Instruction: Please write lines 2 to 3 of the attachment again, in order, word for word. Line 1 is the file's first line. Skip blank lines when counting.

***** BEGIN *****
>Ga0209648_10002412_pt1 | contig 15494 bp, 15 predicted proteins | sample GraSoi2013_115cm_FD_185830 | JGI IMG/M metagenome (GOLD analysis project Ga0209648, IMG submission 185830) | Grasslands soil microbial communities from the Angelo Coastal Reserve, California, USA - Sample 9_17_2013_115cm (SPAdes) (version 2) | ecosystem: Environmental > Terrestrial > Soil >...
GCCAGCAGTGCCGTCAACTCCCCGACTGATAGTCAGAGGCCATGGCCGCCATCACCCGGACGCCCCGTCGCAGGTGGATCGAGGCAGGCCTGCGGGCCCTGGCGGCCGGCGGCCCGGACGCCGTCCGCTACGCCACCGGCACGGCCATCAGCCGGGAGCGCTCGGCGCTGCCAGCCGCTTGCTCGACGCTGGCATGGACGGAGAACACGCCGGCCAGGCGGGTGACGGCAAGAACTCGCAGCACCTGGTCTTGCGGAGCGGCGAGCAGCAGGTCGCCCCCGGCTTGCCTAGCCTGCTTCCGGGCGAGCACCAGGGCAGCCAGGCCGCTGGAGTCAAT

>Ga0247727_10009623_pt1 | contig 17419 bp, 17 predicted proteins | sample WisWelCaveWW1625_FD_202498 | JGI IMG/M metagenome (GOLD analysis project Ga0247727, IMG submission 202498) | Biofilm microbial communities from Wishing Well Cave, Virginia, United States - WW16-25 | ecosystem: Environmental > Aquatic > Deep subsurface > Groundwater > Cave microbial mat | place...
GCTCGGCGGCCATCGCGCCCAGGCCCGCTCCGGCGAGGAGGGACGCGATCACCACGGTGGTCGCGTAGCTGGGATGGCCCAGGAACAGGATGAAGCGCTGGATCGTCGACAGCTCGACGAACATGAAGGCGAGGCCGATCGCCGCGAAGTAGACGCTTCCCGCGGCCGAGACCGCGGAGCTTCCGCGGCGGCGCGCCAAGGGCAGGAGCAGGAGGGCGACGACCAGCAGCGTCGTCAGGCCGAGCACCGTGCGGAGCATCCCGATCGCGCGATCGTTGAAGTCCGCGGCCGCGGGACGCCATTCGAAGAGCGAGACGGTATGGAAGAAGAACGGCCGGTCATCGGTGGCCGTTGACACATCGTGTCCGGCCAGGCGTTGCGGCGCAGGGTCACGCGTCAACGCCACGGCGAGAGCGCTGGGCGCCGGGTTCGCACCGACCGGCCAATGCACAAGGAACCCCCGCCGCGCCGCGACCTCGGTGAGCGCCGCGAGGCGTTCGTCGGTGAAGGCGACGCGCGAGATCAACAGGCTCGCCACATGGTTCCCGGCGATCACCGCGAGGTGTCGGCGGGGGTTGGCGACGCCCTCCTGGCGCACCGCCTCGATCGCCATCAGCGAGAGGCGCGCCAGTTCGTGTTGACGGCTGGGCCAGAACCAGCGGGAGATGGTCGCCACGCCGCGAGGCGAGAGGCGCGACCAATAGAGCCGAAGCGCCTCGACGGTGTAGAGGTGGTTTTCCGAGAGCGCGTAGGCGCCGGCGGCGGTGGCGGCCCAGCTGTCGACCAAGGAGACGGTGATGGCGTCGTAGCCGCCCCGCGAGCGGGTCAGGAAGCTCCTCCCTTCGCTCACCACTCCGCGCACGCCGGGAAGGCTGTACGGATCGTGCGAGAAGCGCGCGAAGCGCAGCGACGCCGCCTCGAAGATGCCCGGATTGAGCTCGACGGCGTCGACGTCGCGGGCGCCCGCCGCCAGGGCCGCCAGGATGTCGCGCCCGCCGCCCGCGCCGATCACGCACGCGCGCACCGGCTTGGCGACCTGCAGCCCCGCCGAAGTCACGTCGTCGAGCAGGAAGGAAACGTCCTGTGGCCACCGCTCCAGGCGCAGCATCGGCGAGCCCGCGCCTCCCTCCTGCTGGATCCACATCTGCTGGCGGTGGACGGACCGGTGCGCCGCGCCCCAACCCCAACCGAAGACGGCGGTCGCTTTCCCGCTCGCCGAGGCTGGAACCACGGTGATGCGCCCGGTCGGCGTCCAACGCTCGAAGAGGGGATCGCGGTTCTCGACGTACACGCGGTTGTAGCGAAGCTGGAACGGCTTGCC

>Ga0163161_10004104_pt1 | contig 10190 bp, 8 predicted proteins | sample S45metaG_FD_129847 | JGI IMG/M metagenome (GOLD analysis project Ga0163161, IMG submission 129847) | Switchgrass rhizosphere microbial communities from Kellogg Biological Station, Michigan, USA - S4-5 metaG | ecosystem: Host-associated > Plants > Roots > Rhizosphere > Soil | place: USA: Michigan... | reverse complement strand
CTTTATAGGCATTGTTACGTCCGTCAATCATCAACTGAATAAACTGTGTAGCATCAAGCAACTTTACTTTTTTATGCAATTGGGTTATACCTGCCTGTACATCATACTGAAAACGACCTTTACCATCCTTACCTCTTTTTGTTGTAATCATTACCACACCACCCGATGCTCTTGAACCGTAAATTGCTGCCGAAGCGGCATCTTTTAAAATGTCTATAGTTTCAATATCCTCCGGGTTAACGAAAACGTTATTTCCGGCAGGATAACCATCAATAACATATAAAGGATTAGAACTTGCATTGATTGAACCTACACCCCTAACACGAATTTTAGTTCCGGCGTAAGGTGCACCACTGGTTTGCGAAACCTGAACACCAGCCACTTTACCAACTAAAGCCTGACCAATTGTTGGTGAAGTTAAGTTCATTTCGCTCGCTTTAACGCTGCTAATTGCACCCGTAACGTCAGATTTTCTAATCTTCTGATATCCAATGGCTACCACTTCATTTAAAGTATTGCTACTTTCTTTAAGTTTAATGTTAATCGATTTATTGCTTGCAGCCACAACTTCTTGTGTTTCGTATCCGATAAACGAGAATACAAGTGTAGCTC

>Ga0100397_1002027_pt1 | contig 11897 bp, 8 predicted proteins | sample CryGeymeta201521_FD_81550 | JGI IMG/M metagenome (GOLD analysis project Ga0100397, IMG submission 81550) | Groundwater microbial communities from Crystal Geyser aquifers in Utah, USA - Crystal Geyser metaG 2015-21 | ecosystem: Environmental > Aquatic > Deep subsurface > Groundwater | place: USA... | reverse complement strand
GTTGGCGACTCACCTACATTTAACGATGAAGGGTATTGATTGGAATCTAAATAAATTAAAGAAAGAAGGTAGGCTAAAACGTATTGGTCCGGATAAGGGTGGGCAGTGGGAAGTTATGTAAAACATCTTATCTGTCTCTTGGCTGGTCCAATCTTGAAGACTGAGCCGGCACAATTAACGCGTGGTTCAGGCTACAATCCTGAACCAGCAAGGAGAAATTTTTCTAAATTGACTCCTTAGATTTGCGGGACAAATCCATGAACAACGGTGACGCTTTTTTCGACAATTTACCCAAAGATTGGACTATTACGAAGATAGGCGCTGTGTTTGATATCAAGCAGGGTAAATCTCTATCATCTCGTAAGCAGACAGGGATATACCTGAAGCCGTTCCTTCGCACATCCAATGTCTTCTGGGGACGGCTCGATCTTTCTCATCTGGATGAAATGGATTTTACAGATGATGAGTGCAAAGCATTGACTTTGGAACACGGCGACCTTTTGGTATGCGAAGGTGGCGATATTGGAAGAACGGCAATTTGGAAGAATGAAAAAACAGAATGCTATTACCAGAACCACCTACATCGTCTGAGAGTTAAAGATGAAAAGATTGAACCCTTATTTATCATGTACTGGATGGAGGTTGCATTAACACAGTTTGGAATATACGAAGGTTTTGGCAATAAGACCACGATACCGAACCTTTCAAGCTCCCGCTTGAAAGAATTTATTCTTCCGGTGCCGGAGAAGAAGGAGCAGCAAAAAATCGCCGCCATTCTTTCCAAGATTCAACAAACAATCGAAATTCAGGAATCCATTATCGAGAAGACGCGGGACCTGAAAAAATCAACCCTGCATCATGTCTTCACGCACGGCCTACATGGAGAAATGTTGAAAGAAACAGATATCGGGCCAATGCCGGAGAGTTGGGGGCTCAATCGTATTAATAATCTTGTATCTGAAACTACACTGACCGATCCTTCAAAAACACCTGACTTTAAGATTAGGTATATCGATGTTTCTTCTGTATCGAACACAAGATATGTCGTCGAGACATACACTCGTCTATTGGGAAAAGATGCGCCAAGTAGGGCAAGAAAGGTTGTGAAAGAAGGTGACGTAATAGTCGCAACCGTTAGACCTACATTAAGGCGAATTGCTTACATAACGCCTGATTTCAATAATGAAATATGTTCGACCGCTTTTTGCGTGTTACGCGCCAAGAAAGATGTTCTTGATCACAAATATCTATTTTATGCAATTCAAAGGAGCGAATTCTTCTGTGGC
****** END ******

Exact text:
GCCAGCAGTGCCGTCAACTCCCCGACTGATAGTCAGAGGCCATGGCCGCCATCACCCGGACGCCCCGTCGCAGGTGGATCGAGGCAGGCCTGCGGGCCCTGGCGGCCGGCGGCCCGGACGCCGTCCGCTACGCCACCGGCACGGCCATCAGCCGGGAGCGCTCGGCGCTGCCAGCCGCTTGCTCGACGCTGGCATGGACGGAGAACACGCCGGCCAGGCGGGTGACGGCAAGAACTCGCAGCACCTGGTCTTGCGGAGCGGCGAGCAGCAGGTCGCCCCCGGCTTGCCTAGCCTGCTTCCGGGCGAGCACCAGGGCAGCCAGGCCGCTGGAGTCAAT

>Ga0247727_10009623_pt1 | contig 17419 bp, 17 predicted proteins | sample WisWelCaveWW1625_FD_202498 | JGI IMG/M metagenome (GOLD analysis project Ga0247727, IMG submission 202498) | Biofilm microbial communities from Wishing Well Cave, Virginia, United States - WW16-25 | ecosystem: Environmental > Aquatic > Deep subsurface > Groundwater > Cave microbial mat | place...